In many sports that are televised, half-time offers the opportunity to advertise, a valuable source of revenue for television companies. In addition, it allows analysis of the game so far by pundits; controversial incidents or exceptional play may be highlighted at this time. It also allows viewers to catch up with any action that they may have missed. Half-time has spawned one of the most enduring clichés to describe football: that "it's a game of two halves."[2]

List of team sports[edit]

With half-time[edit]

Sport Length of half-time Length of a half
American football 13 (professional)[3] or 20 (college) minutes[4] Two 15 minute quarters. In IFAF, two 12-minute quarters.
Association football 15 minutes 45 minutes plus stoppage time
Australian rules football 20 minutes Two periods (quarters) of 20 minutes plus stoppage time (AFL) and 15 minutes plus stoppage time (AFL Women's).
Bandy ≤20 minutes[5] 45 minutes plus injury time, replacement time etc.[5]
Basketball 15 minutes Two periods (quarters) of 10 (FIBA, WNBA, WNBL, NBL, NCAAW) or 12 (NBA) minutes each or one period (half) of 20 minutes (NCAAM).
Canoe Polo 1–3 minutes 7–10 minutes
Canadian football 15 minutes Two 15 minute quarters (CFL, Canadian university football).
Limited overs cricket 10 minutes[6] About 3.5 hours in ODI cricket, and 90 minutes in T20 cricket (though times can significantly vary, as weather can interrupt a game, teams may play slowly in violation of regulations, or a half can end early because a team is all out.)
Field hockey 15 minutes Two 15-minute periods
Gaelic football 12 minutes 30 or 35 minutes
Handball 15 minutes 30 minutes
Hurling 12 minutes 30 or 35 minutes
Kabaddi 5 minutes 20 minutes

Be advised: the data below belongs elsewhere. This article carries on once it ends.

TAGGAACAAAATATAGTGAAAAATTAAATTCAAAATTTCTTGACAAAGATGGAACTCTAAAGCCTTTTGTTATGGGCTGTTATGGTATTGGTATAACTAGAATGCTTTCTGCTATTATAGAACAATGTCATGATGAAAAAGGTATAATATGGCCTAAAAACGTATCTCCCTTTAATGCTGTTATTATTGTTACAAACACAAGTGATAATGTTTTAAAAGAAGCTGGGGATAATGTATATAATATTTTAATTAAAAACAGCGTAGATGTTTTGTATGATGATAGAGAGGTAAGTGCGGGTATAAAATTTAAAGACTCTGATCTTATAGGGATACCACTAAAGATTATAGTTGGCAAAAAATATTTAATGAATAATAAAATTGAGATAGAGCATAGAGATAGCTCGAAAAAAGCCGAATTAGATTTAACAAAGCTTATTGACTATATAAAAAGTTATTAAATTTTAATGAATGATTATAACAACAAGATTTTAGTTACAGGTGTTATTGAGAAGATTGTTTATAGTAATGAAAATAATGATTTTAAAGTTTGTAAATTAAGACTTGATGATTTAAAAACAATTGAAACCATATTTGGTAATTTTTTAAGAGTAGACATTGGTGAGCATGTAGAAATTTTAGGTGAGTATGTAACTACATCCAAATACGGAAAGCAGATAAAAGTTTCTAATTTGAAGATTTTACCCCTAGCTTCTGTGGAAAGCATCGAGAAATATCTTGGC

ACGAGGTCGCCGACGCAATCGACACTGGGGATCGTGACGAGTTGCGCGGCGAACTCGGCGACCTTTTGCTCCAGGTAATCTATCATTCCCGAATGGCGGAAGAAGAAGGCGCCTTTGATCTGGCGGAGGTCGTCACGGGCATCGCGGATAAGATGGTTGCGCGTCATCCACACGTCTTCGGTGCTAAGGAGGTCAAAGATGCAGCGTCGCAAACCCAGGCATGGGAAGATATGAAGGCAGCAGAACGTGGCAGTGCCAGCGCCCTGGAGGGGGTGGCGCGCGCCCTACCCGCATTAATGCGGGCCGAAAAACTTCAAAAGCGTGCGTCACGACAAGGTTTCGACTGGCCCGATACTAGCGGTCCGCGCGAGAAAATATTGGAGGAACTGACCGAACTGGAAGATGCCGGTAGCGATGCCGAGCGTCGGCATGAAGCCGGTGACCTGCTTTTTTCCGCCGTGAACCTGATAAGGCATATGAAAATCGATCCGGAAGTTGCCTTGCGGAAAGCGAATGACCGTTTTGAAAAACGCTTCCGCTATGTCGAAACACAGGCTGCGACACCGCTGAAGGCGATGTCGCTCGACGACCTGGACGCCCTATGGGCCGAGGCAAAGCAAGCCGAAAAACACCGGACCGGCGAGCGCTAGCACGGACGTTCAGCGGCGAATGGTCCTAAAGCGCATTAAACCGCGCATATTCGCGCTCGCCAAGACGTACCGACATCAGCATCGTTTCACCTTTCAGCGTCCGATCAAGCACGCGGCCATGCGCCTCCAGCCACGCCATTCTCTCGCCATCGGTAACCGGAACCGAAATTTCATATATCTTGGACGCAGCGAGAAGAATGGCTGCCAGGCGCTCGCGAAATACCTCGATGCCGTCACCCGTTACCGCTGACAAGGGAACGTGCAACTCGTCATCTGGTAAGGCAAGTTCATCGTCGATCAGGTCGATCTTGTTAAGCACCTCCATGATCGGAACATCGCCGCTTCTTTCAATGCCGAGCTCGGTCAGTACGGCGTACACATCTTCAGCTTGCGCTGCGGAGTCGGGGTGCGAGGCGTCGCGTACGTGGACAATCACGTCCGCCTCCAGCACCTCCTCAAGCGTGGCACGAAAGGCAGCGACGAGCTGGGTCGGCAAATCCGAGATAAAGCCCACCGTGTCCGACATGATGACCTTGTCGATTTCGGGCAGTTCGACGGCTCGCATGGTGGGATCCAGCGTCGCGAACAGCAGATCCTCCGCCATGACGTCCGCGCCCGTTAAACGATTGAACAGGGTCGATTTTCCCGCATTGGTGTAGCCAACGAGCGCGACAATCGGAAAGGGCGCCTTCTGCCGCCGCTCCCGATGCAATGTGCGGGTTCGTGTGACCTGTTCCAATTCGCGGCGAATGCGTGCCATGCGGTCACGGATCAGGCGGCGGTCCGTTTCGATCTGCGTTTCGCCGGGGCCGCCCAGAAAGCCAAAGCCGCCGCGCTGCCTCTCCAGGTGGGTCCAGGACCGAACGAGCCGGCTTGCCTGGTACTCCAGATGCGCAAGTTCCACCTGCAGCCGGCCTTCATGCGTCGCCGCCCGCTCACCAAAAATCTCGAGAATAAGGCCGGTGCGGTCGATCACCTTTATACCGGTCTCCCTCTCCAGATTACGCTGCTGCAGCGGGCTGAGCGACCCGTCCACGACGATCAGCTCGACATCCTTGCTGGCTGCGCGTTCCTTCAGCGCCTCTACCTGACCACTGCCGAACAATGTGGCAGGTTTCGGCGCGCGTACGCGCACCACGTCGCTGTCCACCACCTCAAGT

Kho-kho 6 minutes (3 minutes in UKK)[7] Two turns (quarters) of 9 minutes each (7 minutes each in Ultimate Kho Kho)[7]
Lacrosse 12 minutes in NLL only Two periods (quarters) of 15 minutes each in NLL
Netball 5 minutes Two periods (quarters) of 15 minutes each
Rugby league 10 minutes 40 minutes
Rugby union 10-15 minutes 40 minutes
Rugby sevens (union) 1 minute (2 minutes in competition finals) 7 minutes (10 minutes in competition finals)
Korfball (Korfbal League) 10 minutes 25 minutes (real playing time)

With intervals other than half-time[edit]

  • Ice hockey is played in three periods of twenty minutes with eighteen-minute intermissions between regulation periods.
  • Water polo[citation needed]
  • Test cricket
  • Box lacrosse
  • Volleyball matches typically take three minutes between sets 1 and 2 and any sets after the 3rd (if played). The interval between sets 2 and 3 is sometimes longer and sometimes the same.

No half-time or equivalent[edit]

(other than to allow movement of players in the natural course of play and/or TV commercials)


  1. ^ Football, The First Hundred Years: The Untold Story. Adrian Harvey. Routledge, Abingdon, 2005 p. 184
  2. ^ It's a Game of Two Halves Independent, 16 December 2007, accessed 19 September 2009 Archived 4 November 2012 at the Wayback Machine
  3. ^ "2022 Official Playing Rules of the National Football League" (PDF). National Football League. Retrieved December 20, 2022.
  4. ^ College football gets uniform instant replay system USA Today, 5 May 2006 Archived 9 November 2011 at the Wayback Machine
  5. ^ a b "Bandy Playing Rules: Rule 4. Playing time" (PDF). Federation of International Bandy. 1 September 2011. Archived from the original (PDF) on 11 May 2013. Retrieved 8 March 2014.
  6. ^ "{% DocumentName %} Law | MCC". www.lords.org. Retrieved 2020-11-24.
  7. ^ a b Ultimate Kho Kho 2022: Revamped format, changed mat dimensions, tickets; all you need to know https://www.mykhel.com/ Avinash Sharma